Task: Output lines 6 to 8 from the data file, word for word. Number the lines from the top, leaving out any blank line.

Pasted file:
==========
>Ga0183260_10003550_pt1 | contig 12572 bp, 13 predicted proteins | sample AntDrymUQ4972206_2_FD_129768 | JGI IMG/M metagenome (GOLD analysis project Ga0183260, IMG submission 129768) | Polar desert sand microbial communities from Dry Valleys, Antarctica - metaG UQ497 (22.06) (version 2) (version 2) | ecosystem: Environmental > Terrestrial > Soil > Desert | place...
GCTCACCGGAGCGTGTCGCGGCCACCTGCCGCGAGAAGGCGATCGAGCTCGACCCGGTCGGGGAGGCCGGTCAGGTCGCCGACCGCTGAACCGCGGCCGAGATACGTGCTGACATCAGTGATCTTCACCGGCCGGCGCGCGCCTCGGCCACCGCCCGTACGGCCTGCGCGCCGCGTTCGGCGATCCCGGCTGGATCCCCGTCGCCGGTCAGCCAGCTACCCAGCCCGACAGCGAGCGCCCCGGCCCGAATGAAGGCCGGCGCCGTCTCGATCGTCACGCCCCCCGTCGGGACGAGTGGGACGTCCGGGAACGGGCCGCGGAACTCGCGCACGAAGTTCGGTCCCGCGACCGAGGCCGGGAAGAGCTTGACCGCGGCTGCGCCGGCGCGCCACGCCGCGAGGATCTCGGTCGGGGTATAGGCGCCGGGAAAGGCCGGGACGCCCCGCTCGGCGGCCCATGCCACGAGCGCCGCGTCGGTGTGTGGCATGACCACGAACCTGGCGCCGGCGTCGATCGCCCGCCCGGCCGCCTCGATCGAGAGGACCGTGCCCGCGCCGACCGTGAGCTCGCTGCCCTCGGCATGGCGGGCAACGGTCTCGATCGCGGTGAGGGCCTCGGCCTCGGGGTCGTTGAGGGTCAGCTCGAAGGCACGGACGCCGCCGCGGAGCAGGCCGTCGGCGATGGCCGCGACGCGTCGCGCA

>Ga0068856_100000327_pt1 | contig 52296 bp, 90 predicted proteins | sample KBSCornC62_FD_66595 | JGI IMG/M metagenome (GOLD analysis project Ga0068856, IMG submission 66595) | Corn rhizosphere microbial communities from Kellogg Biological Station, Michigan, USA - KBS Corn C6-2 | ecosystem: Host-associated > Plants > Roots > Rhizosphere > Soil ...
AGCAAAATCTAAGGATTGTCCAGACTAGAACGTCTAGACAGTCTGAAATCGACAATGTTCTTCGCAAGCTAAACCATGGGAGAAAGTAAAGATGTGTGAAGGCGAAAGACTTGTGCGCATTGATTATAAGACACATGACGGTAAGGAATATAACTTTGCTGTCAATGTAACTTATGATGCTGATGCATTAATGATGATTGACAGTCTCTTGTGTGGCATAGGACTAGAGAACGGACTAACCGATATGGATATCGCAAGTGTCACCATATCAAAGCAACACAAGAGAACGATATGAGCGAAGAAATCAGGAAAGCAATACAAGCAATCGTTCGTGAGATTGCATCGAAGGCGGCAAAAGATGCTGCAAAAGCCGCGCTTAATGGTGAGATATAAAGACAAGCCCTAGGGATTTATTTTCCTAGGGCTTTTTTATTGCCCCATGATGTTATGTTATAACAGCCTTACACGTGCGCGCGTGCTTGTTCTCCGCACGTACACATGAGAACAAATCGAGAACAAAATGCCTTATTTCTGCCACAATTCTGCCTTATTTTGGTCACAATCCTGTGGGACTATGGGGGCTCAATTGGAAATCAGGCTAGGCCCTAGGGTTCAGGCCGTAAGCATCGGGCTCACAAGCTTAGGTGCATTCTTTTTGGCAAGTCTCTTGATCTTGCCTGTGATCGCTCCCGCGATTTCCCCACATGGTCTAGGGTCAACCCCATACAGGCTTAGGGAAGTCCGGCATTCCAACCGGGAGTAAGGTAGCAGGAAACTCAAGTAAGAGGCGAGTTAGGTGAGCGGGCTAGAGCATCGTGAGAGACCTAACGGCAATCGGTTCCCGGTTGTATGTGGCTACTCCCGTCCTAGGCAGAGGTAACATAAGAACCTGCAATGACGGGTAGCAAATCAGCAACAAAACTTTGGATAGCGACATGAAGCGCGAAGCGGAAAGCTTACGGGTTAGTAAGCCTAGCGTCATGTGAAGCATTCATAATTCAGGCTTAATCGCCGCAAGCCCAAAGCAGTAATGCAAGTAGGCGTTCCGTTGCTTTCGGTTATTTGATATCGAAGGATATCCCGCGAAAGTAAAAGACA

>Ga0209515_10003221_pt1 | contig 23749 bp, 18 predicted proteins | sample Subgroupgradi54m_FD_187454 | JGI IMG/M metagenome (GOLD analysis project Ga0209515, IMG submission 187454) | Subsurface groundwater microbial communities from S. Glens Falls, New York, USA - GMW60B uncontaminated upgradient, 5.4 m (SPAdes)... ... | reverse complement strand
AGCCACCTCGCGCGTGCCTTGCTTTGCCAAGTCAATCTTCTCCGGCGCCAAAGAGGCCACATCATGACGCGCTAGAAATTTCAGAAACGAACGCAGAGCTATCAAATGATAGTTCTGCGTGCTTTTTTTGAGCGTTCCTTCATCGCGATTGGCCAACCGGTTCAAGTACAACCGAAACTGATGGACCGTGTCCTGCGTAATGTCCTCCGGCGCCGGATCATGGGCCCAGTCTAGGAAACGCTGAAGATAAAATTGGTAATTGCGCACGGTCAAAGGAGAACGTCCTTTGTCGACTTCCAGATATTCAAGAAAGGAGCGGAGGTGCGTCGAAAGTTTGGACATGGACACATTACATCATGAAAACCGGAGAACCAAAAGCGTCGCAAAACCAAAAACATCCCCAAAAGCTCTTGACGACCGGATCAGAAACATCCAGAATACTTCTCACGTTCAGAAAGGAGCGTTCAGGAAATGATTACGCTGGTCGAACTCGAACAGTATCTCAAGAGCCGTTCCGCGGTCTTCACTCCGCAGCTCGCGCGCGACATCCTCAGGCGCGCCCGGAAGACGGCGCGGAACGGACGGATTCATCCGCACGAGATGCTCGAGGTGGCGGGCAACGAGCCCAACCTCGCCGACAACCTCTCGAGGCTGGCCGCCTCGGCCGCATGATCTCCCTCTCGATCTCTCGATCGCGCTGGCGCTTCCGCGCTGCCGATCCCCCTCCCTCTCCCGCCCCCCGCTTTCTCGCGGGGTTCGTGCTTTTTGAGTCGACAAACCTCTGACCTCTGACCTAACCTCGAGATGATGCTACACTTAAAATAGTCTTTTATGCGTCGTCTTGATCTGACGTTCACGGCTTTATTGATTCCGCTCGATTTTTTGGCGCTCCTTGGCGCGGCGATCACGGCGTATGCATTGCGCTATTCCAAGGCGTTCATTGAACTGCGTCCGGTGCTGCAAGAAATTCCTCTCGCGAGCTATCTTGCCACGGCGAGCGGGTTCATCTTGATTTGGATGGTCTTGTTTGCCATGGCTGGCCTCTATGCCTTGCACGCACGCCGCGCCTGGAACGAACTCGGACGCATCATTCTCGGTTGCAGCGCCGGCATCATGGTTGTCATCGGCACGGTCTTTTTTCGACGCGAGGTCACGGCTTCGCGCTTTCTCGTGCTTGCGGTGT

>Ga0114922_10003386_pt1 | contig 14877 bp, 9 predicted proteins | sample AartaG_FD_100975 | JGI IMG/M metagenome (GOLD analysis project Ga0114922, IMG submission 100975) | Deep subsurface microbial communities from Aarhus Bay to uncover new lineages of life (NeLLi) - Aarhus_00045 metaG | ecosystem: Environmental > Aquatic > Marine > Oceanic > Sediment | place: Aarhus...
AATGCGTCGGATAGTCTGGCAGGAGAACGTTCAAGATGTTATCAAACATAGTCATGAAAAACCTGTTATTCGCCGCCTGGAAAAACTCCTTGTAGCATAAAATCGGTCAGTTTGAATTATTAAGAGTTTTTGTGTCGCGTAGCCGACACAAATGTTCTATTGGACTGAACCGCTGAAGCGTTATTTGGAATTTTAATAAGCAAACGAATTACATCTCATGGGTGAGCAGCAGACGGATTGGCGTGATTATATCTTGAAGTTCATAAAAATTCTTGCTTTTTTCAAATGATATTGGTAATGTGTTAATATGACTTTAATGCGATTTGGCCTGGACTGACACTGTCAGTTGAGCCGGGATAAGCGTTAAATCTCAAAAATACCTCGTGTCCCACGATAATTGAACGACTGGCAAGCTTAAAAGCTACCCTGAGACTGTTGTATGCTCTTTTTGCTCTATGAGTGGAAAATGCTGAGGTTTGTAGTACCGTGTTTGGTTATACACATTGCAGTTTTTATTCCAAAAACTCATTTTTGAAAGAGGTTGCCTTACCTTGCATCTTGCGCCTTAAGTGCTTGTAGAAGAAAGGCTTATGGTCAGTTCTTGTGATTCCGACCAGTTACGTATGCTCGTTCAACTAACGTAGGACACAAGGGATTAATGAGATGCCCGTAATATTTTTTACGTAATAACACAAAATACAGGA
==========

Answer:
AGCCACCTCGCGCGTGCCTTGCTTTGCCAAGTCAATCTTCTCCGGCGCCAAAGAGGCCACATCATGACGCGCTAGAAATTTCAGAAACGAACGCAGAGCTATCAAATGATAGTTCTGCGTGCTTTTTTTGAGCGTTCCTTCATCGCGATTGGCCAACCGGTTCAAGTACAACCGAAACTGATGGACCGTGTCCTGCGTAATGTCCTCCGGCGCCGGATCATGGGCCCAGTCTAGGAAACGCTGAAGATAAAATTGGTAATTGCGCACGGTCAAAGGAGAACGTCCTTTGTCGACTTCCAGATATTCAAGAAAGGAGCGGAGGTGCGTCGAAAGTTTGGACATGGACACATTACATCATGAAAACCGGAGAACCAAAAGCGTCGCAAAACCAAAAACATCCCCAAAAGCTCTTGACGACCGGATCAGAAACATCCAGAATACTTCTCACGTTCAGAAAGGAGCGTTCAGGAAATGATTACGCTGGTCGAACTCGAACAGTATCTCAAGAGCCGTTCCGCGGTCTTCACTCCGCAGCTCGCGCGCGACATCCTCAGGCGCGCCCGGAAGACGGCGCGGAACGGACGGATTCATCCGCACGAGATGCTCGAGGTGGCGGGCAACGAGCCCAACCTCGCCGACAACCTCTCGAGGCTGGCCGCCTCGGCCGCATGATCTCCCTCTCGATCTCTCGATCGCGCTGGCGCTTCCGCGCTGCCGATCCCCCTCCCTCTCCCGCCCCCCGCTTTCTCGCGGGGTTCGTGCTTTTTGAGTCGACAAACCTCTGACCTCTGACCTAACCTCGAGATGATGCTACACTTAAAATAGTCTTTTATGCGTCGTCTTGATCTGACGTTCACGGCTTTATTGATTCCGCTCGATTTTTTGGCGCTCCTTGGCGCGGCGATCACGGCGTATGCATTGCGCTATTCCAAGGCGTTCATTGAACTGCGTCCGGTGCTGCAAGAAATTCCTCTCGCGAGCTATCTTGCCACGGCGAGCGGGTTCATCTTGATTTGGATGGTCTTGTTTGCCATGGCTGGCCTCTATGCCTTGCACGCACGCCGCGCCTGGAACGAACTCGGACGCATCATTCTCGGTTGCAGCGCCGGCATCATGGTTGTCATCGGCACGGTCTTTTTTCGACGCGAGGTCACGGCTTCGCGCTTTCTCGTGCTTGCGGTGT

>Ga0114922_10003386_pt1 | contig 14877 bp, 9 predicted proteins | sample AartaG_FD_100975 | JGI IMG/M metagenome (GOLD analysis project Ga0114922, IMG submission 100975) | Deep subsurface microbial communities from Aarhus Bay to uncover new lineages of life (NeLLi) - Aarhus_00045 metaG | ecosystem: Environmental > Aquatic > Marine > Oceanic > Sediment | place: Aarhus...
AATGCGTCGGATAGTCTGGCAGGAGAACGTTCAAGATGTTATCAAACATAGTCATGAAAAACCTGTTATTCGCCGCCTGGAAAAACTCCTTGTAGCATAAAATCGGTCAGTTTGAATTATTAAGAGTTTTTGTGTCGCGTAGCCGACACAAATGTTCTATTGGACTGAACCGCTGAAGCGTTATTTGGAATTTTAATAAGCAAACGAATTACATCTCATGGGTGAGCAGCAGACGGATTGGCGTGATTATATCTTGAAGTTCATAAAAATTCTTGCTTTTTTCAAATGATATTGGTAATGTGTTAATATGACTTTAATGCGATTTGGCCTGGACTGACACTGTCAGTTGAGCCGGGATAAGCGTTAAATCTCAAAAATACCTCGTGTCCCACGATAATTGAACGACTGGCAAGCTTAAAAGCTACCCTGAGACTGTTGTATGCTCTTTTTGCTCTATGAGTGGAAAATGCTGAGGTTTGTAGTACCGTGTTTGGTTATACACATTGCAGTTTTTATTCCAAAAACTCATTTTTGAAAGAGGTTGCCTTACCTTGCATCTTGCGCCTTAAGTGCTTGTAGAAGAAAGGCTTATGGTCAGTTCTTGTGATTCCGACCAGTTACGTATGCTCGTTCAACTAACGTAGGACACAAGGGATTAATGAGATGCCCGTAATATTTTTTACGTAATAACACAAAATACAGGA